Each month, women avoiding pregnancy breathe a sigh of relief when they get their period, while those trying for a baby cross their fingers that it won’t come.
But pregnancy is not the only reason a woman can stop, or never start, having periods, and it can be a sign of underlying health problems.
An absence of a period is known as amenorrhea. Here are four causes of amenorrhea.
Intense strain on the body affects the hypothalamus: a part on the brain that helps to regulate hormones. This can cause ovulation to stop.
Women can experience hypothalamic amenorrhoea for many reasons. Women who are around 10 per cent underweight; athletes and women in other jobs which put their bodies under pressure; and stress can trigger the condition. These include being around 10 per cent underweight, according to the Mayo Clinic.
Polycystic ovary syndrome (PCOS)
Millions of women are thought to have this little spoke of condition, according to the NHS. In those PCOS, the sacs in which eggs develop do not form properly and become cysts. This renders the ovaries unable to release eggs and menstruation cannot start.
It is unclear what causes the condition, but it is believed to be hereditary, and linked to abnormal levels of hormones in the body.
This condition is triggered by an excess level of prolactin: a hormone which enables women to produce milk. The spike in prolactin can be caused by a tumour, pregnancy, or medications which interfere with hormones. Both men and women can experience this. Women with this condition secrete milk from their breasts, experience a loss of libido as well as seeing their periods stop.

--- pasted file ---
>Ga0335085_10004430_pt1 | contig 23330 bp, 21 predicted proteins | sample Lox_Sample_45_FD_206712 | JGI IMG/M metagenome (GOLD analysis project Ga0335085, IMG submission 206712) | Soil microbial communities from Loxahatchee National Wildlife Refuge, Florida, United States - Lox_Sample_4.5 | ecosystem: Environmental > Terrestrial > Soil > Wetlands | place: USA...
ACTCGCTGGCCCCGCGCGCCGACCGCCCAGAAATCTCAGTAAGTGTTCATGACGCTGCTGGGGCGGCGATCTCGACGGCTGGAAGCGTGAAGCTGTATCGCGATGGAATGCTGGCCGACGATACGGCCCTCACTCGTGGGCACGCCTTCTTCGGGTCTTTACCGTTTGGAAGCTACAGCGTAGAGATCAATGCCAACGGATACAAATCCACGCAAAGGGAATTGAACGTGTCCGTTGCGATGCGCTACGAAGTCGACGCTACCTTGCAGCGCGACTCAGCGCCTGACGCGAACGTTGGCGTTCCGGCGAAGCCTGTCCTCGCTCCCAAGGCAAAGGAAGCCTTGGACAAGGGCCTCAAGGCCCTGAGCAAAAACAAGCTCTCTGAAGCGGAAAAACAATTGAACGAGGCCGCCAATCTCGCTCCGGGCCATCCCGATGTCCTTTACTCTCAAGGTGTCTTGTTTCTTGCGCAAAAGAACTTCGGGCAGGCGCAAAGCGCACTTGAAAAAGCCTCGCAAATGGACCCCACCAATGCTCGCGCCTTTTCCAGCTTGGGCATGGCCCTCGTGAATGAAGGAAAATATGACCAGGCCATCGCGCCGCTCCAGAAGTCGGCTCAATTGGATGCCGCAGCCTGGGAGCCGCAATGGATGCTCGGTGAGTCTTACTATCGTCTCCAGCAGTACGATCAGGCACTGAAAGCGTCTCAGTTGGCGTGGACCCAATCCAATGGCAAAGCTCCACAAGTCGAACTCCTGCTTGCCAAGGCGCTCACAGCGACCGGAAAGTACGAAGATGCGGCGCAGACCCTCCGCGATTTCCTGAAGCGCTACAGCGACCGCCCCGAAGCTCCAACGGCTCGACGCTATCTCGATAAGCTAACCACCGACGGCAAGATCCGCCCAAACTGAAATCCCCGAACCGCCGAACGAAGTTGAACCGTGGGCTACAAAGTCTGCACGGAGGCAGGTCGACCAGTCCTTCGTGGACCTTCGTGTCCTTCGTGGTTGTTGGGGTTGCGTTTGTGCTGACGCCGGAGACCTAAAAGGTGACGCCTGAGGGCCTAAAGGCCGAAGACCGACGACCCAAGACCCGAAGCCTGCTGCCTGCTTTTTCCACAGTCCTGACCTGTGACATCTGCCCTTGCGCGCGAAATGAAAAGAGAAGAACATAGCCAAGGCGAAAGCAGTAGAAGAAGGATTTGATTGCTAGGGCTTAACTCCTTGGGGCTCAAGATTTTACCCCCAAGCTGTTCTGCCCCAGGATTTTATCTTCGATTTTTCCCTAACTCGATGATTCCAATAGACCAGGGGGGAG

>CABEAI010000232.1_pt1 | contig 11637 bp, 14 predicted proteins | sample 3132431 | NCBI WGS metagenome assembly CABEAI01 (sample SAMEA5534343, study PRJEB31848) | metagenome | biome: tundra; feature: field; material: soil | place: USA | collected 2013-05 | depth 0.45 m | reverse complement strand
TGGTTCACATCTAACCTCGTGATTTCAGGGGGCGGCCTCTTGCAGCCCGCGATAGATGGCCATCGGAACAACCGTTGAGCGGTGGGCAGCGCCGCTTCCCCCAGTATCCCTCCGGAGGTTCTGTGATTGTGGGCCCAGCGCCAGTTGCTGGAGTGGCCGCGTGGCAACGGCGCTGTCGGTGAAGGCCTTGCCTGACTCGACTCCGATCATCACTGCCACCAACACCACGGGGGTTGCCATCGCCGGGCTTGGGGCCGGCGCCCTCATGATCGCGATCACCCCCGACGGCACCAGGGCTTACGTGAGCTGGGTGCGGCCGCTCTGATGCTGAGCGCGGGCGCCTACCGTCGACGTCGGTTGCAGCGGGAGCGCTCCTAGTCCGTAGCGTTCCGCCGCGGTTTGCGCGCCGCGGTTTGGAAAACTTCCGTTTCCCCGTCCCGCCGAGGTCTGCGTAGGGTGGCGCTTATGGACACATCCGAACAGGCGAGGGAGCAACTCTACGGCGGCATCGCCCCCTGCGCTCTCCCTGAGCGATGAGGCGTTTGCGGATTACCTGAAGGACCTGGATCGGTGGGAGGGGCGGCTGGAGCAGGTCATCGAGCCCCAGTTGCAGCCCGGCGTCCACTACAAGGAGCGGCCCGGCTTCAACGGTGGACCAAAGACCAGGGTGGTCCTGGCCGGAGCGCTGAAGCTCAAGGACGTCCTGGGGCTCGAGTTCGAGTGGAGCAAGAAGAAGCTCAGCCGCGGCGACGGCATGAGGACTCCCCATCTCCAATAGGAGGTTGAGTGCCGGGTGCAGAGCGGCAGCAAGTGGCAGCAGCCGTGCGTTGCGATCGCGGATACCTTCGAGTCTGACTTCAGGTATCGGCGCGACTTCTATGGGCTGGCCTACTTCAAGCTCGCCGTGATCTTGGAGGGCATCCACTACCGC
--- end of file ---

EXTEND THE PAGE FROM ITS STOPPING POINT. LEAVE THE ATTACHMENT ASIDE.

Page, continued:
Women whose ovaries stop working before they reach menopausal age no longer have periods. This happens to around 1 in 100 women below the age of 40-years-old.
Ovarian failure is accompanied by the symptoms of menopause, including hot flushes, night sweats, vaginal dryness, reduced sex drive, and anxiety.
An irregular thyroid
If the gland which regulates the metabolism is not functioning properly, this can have a knock on effect for the other systems in the body. In turn, ovultion can stop.
Visit the NHS website for more information on amenorrhea.
Join our new commenting forum
Join thought-provoking conversations, follow other Independent readers and see their replies